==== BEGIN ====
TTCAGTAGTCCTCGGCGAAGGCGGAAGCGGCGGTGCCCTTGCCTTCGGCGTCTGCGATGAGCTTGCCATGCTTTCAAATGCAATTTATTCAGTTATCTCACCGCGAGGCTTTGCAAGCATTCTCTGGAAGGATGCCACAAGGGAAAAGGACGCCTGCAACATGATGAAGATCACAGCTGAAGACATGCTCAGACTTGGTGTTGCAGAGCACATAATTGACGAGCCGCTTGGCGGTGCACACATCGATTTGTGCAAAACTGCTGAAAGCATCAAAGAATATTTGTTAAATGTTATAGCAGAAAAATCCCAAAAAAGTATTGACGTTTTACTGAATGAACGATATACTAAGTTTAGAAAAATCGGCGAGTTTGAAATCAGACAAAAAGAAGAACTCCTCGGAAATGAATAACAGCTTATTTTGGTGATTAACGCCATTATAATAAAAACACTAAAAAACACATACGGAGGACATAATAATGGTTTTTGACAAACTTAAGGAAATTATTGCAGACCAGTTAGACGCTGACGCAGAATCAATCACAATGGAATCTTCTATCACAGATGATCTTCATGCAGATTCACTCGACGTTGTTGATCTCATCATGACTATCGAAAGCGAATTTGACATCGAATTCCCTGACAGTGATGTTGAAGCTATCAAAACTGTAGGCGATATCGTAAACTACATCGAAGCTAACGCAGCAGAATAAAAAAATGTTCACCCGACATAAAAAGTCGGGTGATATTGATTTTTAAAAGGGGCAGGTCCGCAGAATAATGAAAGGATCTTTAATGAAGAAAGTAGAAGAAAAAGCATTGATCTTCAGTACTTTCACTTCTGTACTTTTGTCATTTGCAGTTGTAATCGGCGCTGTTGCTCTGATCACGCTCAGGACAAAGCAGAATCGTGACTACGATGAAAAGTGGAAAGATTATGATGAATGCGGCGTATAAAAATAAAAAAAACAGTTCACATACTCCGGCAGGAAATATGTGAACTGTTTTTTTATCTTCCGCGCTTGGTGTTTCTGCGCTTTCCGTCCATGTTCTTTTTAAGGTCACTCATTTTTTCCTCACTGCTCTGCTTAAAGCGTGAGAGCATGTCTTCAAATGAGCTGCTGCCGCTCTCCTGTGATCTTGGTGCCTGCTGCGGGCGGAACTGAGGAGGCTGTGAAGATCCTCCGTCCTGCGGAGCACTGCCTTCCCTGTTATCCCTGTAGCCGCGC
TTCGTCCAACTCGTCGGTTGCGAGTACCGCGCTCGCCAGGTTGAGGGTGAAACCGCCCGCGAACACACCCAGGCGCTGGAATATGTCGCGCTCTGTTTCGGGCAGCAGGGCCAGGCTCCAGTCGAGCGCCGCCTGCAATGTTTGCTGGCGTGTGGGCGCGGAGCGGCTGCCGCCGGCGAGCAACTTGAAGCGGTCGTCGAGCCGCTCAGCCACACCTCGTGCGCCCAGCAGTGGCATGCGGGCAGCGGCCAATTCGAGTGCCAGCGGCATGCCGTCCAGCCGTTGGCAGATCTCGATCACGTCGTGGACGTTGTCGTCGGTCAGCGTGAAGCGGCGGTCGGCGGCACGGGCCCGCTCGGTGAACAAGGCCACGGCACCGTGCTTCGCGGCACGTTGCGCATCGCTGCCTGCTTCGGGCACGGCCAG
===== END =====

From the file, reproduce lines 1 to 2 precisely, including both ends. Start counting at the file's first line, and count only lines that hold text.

TTCAGTAGTCCTCGGCGAAGGCGGAAGCGGCGGTGCCCTTGCCTTCGGCGTCTGCGATGAGCTTGCCATGCTTTCAAATGCAATTTATTCAGTTATCTCACCGCGAGGCTTTGCAAGCATTCTCTGGAAGGATGCCACAAGGGAAAAGGACGCCTGCAACATGATGAAGATCACAGCTGAAGACATGCTCAGACTTGGTGTTGCAGAGCACATAATTGACGAGCCGCTTGGCGGTGCACACATCGATTTGTGCAAAACTGCTGAAAGCATCAAAGAATATTTGTTAAATGTTATAGCAGAAAAATCCCAAAAAAGTATTGACGTTTTACTGAATGAACGATATACTAAGTTTAGAAAAATCGGCGAGTTTGAAATCAGACAAAAAGAAGAACTCCTCGGAAATGAATAACAGCTTATTTTGGTGATTAACGCCATTATAATAAAAACACTAAAAAACACATACGGAGGACATAATAATGGTTTTTGACAAACTTAAGGAAATTATTGCAGACCAGTTAGACGCTGACGCAGAATCAATCACAATGGAATCTTCTATCACAGATGATCTTCATGCAGATTCACTCGACGTTGTTGATCTCATCATGACTATCGAAAGCGAATTTGACATCGAATTCCCTGACAGTGATGTTGAAGCTATCAAAACTGTAGGCGATATCGTAAACTACATCGAAGCTAACGCAGCAGAATAAAAAAATGTTCACCCGACATAAAAAGTCGGGTGATATTGATTTTTAAAAGGGGCAGGTCCGCAGAATAATGAAAGGATCTTTAATGAAGAAAGTAGAAGAAAAAGCATTGATCTTCAGTACTTTCACTTCTGTACTTTTGTCATTTGCAGTTGTAATCGGCGCTGTTGCTCTGATCACGCTCAGGACAAAGCAGAATCGTGACTACGATGAAAAGTGGAAAGATTATGATGAATGCGGCGTATAAAAATAAAAAAAACAGTTCACATACTCCGGCAGGAAATATGTGAACTGTTTTTTTATCTTCCGCGCTTGGTGTTTCTGCGCTTTCCGTCCATGTTCTTTTTAAGGTCACTCATTTTTTCCTCACTGCTCTGCTTAAAGCGTGAGAGCATGTCTTCAAATGAGCTGCTGCCGCTCTCCTGTGATCTTGGTGCCTGCTGCGGGCGGAACTGAGGAGGCTGTGAAGATCCTCCGTCCTGCGGAGCACTGCCTTCCCTGTTATCCCTGTAGCCGCGC
TTCGTCCAACTCGTCGGTTGCGAGTACCGCGCTCGCCAGGTTGAGGGTGAAACCGCCCGCGAACACACCCAGGCGCTGGAATATGTCGCGCTCTGTTTCGGGCAGCAGGGCCAGGCTCCAGTCGAGCGCCGCCTGCAATGTTTGCTGGCGTGTGGGCGCGGAGCGGCTGCCGCCGGCGAGCAACTTGAAGCGGTCGTCGAGCCGCTCAGCCACACCTCGTGCGCCCAGCAGTGGCATGCGGGCAGCGGCCAATTCGAGTGCCAGCGGCATGCCGTCCAGCCGTTGGCAGATCTCGATCACGTCGTGGACGTTGTCGTCGGTCAGCGTGAAGCGGCGGTCGGCGGCACGGGCCCGCTCGGTGAACAAGGCCACGGCACCGTGCTTCGCGGCACGTTGCGCATCGCTGCCTGCTTCGGGCACGGCCAG